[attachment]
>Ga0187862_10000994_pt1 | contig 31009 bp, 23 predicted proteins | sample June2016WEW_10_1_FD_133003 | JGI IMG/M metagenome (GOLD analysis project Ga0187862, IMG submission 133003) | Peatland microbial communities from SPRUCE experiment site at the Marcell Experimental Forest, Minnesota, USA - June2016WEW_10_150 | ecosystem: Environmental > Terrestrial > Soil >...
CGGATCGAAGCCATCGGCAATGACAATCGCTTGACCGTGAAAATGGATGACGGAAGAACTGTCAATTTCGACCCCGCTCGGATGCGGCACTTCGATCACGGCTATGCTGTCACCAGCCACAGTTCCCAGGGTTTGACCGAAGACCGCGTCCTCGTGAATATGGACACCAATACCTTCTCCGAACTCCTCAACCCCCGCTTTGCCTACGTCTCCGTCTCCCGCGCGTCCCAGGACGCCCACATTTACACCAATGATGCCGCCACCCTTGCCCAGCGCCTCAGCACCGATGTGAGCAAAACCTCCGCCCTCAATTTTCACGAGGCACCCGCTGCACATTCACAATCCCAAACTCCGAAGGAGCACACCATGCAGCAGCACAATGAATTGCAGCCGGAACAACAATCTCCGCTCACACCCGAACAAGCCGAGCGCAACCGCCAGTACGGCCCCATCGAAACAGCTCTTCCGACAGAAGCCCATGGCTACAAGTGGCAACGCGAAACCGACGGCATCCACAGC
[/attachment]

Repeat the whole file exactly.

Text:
>Ga0187862_10000994_pt1 | contig 31009 bp, 23 predicted proteins | sample June2016WEW_10_1_FD_133003 | JGI IMG/M metagenome (GOLD analysis project Ga0187862, IMG submission 133003) | Peatland microbial communities from SPRUCE experiment site at the Marcell Experimental Forest, Minnesota, USA - June2016WEW_10_150 | ecosystem: Environmental > Terrestrial > Soil >...
CGGATCGAAGCCATCGGCAATGACAATCGCTTGACCGTGAAAATGGATGACGGAAGAACTGTCAATTTCGACCCCGCTCGGATGCGGCACTTCGATCACGGCTATGCTGTCACCAGCCACAGTTCCCAGGGTTTGACCGAAGACCGCGTCCTCGTGAATATGGACACCAATACCTTCTCCGAACTCCTCAACCCCCGCTTTGCCTACGTCTCCGTCTCCCGCGCGTCCCAGGACGCCCACATTTACACCAATGATGCCGCCACCCTTGCCCAGCGCCTCAGCACCGATGTGAGCAAAACCTCCGCCCTCAATTTTCACGAGGCACCCGCTGCACATTCACAATCCCAAACTCCGAAGGAGCACACCATGCAGCAGCACAATGAATTGCAGCCGGAACAACAATCTCCGCTCACACCCGAACAAGCCGAGCGCAACCGCCAGTACGGCCCCATCGAAACAGCTCTTCCGACAGAAGCCCATGGCTACAAGTGGCAACGCGAAACCGACGGCATCCACAGC